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S. California Air Board Approves Pollution Program


Southern California's anti-smog agency overwhelmingly approved a controversial plan Friday allowing companies to pollute by purchasing emission credits.

The South Coast Air Quality Management District voted 10-1 to approve the trading of credits earned by smaller polluters to companies and public services seeking to expand operations and emit more pollution.

The federal Clean Air Act allows for the creation of the market allowing such exchanges.

Much of the debate about the credit system involved balancing industrial growth with public health.

"We don't have new jobs and yet the population grew, the needs grew, the problems grew. I believe this enables us to have the best of both worlds - it's a good compromise," said board member Miguel Pulido, who voted for the plan.

Before casting the lone opposing vote, member Joseph Lyou said the board was losing sight of a primary obligation to minimize economic impact while maximizing public health benefits.

"I'm concerned we're giving up on that idea," he said.

The board began hearing the issue at its January meeting, which at times grew testy as board members and opponents of the pollution credit system clashed.

At the beginning of Friday's meeting, district staff members summarized public comment, noting there were more organizations supporting the system than opposing it. Staff also laid out its argument for approval.

Critics have argued the plan would result in more Southern California residents getting asthma or dying, while supporters said the system was crucial to preserving the balance between economic growth and public health.

This is the third time since 2006 the board has heard the matter, which has resulted in lawsuits from environmental groups that continue to raise concerns about the way the agency develops its pollution credits.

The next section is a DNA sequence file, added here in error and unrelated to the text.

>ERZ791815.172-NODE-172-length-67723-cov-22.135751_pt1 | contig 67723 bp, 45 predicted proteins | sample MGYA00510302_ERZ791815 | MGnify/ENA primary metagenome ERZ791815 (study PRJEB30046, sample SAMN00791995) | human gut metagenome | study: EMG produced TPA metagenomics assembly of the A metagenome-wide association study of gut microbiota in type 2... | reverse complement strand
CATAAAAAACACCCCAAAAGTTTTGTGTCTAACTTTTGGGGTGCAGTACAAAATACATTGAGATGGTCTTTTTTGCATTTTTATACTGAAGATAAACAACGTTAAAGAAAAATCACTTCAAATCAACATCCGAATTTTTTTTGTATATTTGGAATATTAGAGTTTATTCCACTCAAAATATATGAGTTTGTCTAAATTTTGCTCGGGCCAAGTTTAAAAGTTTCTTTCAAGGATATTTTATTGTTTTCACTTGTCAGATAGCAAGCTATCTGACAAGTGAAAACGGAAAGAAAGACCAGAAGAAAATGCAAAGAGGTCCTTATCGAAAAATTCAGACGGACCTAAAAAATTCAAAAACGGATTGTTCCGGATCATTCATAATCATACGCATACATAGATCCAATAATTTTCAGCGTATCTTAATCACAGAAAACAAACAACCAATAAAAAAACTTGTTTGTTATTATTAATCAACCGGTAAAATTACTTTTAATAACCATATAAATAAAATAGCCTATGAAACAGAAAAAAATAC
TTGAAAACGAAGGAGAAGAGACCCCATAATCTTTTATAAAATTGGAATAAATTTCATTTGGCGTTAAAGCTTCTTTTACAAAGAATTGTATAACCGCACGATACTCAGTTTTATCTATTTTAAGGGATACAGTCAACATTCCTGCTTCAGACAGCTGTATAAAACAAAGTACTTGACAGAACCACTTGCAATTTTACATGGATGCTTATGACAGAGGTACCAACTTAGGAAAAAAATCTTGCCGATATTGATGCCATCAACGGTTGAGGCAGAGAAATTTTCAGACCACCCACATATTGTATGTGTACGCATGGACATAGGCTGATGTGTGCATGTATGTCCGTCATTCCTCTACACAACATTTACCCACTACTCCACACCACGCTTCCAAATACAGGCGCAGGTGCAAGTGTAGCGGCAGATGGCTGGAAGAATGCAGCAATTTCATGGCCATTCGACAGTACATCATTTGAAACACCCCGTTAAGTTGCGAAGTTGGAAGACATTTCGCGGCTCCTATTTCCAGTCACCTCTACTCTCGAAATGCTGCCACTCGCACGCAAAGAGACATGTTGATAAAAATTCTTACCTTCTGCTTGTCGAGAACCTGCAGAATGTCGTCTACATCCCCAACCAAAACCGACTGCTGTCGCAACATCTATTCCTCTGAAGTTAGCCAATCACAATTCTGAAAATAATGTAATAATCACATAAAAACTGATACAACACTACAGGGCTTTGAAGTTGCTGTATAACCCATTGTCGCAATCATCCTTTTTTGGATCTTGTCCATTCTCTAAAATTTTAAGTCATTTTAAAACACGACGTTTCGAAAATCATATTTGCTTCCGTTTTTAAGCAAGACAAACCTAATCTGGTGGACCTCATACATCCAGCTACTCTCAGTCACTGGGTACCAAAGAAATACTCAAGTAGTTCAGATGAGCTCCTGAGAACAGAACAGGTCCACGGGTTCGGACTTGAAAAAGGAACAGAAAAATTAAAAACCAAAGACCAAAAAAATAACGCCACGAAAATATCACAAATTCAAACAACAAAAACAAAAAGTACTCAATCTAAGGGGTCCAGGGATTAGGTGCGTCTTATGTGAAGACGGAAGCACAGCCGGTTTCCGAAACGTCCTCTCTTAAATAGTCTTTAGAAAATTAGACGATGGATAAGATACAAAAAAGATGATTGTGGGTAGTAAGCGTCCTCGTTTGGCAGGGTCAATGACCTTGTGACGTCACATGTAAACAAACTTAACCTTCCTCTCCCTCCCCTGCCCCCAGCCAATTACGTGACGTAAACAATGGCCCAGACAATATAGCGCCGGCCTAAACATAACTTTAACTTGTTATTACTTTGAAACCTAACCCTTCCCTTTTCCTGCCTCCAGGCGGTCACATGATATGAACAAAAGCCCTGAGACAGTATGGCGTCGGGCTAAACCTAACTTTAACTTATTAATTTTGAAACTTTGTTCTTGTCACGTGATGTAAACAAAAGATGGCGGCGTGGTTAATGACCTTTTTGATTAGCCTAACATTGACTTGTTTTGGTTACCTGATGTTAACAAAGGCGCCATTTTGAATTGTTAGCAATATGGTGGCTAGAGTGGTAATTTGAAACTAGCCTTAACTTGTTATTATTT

Conservation groups have accused the board of violating the Clean Air Act, which requires credits to be enforceable, quantifiable and permanent. Groups including the Natural Resources Defense Council and Coalition for a Safe Environment have said the air district's cache of emission credits was used up long ago but that it continued to sell bogus credits to companies allotted for public service projects.

In 2009, a court imposed moratorium on trading credits. The state Legislature eventually lifted the moratorium, but that decision will sunset in 2012. Credits typically sell for about $150,000 per pound per day for particulate matter credits, a figure doubled during the moratorium.

Adrian Martinez, an attorney with the NRDC, said the organization was evaluating its legal options after the credit system was approved.

"We're disappointed with the vote," he said. "We think it's bad for public health."

The air quality agency oversees Orange County and parts of Los Angeles, San Bernardino and Riverside counties. It encompasses nearly 17 million people in an area that exceeds 10,700 square miles and is regularly called one of the smoggiest regions in the country.